On 30 September 2021, a construction company was sentenced in the Brisbane Magistrates Court for breaching section 32 of the Work Health and Safety Act 2011 (‘the Act’), having failed to comply with their primary health and safety duty under section 19(1) of the Act. The sole director of the company was also sentenced for a section 32 breach of the Act, having failed to comply with his section 27(1) obligation as an officer to ensure that the company complied with its duties under the Act.
At the time of the incident, the defendant company was building industrial sheds in Tingalpa. The sole director of the company was involved in the day-to-day operations at the construction site and in giving directions to workers.
On 16 April 2020, two workers were installing floorboards on the mezzanine level of one of the sheds. The mezzanine level was 3.3 metres above a concrete slab and consisted of 20 metal purlins between two metal bearers, along the rear wall of the shed. At the front of the mezzanine, the metal purlins were bolted to the bearer. At the rear, the metal purlins rested on the bearer. Some of the purlins had been secured by welding, but not all purlins were welded. The unsecured purlins were easily moveable, where any movement would cause a larger gap between them.
One of the workers fell while installing the floorboards. He suffered a traumatic brain injury, eight fractured ribs and a fractured scapula. Following the fall, he had ongoing neurological issues, which remained at the time of sentence, including hearing loss, balance and memory issues and loss of smell and taste.
The investigation revealed that a Safe Work Method Statement was not in place for the work being conducted at height. Steps had not been taken to identify the risk of a fall from the mezzanine level and no measures were in place to eliminate or minimise the risk of a fall, such as guard rails, harnesses or personal protective equipment. The defendant company had also failed to implement appropriate and adequate training in safe practices for working at heights and risk of falls.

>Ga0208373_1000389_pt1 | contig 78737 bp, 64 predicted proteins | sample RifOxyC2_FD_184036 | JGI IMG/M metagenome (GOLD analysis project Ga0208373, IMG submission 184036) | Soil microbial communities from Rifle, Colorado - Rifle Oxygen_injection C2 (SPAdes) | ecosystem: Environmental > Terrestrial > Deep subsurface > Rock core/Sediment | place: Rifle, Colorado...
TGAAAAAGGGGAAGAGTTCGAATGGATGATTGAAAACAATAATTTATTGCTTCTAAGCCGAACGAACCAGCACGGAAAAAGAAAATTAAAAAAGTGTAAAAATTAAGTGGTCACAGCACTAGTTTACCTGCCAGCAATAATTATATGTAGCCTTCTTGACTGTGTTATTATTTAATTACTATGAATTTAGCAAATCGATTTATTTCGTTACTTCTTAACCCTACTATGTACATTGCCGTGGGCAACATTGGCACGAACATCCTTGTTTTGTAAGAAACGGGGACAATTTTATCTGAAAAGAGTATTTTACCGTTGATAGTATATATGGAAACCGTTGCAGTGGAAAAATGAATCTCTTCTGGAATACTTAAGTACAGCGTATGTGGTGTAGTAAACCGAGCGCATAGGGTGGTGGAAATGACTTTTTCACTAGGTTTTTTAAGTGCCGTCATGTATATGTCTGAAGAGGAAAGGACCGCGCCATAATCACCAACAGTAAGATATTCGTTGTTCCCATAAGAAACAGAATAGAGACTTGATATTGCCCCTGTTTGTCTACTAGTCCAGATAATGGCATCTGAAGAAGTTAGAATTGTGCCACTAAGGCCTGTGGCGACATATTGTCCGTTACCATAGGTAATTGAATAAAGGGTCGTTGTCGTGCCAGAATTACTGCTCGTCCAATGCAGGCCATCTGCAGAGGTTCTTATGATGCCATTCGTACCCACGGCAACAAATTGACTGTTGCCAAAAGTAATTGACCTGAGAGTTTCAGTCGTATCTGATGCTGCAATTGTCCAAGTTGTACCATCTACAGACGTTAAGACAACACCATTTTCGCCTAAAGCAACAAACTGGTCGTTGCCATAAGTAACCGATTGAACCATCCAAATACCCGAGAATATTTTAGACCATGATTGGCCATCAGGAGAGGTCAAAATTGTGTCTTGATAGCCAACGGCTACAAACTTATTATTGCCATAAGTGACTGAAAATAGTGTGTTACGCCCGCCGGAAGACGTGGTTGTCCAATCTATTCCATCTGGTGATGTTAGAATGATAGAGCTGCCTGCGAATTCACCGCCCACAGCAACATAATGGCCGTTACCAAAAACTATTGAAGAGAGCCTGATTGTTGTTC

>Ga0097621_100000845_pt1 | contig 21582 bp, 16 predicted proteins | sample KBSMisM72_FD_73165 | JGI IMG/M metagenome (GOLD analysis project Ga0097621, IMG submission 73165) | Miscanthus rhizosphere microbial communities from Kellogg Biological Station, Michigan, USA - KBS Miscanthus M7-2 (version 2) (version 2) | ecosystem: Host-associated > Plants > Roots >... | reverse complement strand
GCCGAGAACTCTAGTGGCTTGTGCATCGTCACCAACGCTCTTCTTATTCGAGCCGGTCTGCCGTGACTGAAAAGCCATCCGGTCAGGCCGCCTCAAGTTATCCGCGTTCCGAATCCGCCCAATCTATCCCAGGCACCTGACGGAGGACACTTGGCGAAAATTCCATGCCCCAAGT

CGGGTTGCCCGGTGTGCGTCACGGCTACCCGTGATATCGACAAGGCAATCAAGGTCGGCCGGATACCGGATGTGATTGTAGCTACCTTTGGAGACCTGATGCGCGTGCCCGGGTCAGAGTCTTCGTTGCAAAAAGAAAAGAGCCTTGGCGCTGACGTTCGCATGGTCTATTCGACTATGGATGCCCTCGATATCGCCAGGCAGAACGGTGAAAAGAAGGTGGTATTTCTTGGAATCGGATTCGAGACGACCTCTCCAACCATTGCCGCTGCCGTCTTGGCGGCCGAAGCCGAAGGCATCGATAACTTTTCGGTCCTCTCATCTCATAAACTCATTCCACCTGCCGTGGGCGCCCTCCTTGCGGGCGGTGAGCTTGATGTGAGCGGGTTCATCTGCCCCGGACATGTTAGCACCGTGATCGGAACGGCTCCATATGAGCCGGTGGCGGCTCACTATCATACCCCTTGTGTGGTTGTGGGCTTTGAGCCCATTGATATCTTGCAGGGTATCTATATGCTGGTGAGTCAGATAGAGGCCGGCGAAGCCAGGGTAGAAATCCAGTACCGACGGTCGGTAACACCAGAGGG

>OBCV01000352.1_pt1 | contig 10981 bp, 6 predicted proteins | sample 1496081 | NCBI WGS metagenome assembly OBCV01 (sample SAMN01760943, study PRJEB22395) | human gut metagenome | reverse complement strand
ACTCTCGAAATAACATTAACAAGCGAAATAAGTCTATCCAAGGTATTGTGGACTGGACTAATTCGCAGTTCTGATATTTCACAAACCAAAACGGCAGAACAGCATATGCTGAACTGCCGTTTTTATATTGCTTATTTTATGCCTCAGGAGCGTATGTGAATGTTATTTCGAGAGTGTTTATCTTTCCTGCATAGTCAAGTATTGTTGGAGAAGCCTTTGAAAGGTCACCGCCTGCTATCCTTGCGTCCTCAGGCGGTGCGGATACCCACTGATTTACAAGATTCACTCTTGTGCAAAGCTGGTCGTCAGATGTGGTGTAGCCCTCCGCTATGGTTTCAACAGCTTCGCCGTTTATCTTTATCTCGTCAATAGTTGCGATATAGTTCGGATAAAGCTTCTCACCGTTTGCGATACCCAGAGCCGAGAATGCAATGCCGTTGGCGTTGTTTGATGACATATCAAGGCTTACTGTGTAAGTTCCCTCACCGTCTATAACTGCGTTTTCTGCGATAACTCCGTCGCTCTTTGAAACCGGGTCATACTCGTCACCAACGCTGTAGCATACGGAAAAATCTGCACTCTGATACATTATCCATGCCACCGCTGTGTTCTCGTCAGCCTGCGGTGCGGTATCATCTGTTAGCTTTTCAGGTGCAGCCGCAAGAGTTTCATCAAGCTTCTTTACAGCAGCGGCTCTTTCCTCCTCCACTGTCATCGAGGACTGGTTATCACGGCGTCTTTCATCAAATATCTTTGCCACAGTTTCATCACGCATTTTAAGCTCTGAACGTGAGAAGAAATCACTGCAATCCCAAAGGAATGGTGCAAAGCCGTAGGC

In sentencing, Magistrate Daley took into account the early pleas of guilty, cooperation with the investigation and lack of previous convictions. Her Honour had regard to the company being essentially a family business and the director’s history of 50 years in the construction business.
Her Honour accepted that steps had been taken post-offence to address the safety issues including engaging a safety advisor and accepted that the defendants were conscious of safety given their unblemished history but that they had no formalized procedures. Her Honour accepted that the handyman who welded the purlins should have welded all of them, but that this was something that should have been checked.
Her Honour considered the serious nature of the offending and that a Safe Work Method Statement could have eliminated or minimized the risks if in place. Her Honour accepted the injuries suffered by the worker are relevant and significant, and referred to the continued support by the defendants of the injured worker.
Her Honour imposed an $80,000 fine on the company and a $10,000 fine on the director to be paid within 3 months and exercised her discretion not to record a conviction.
OWHSP contact: firstname.lastname@example.org
Sections 19(1) and 32 of the Work Health and Safety Act 2011
Sections 27(1) and 32 of the Work Health and Safety Act 2011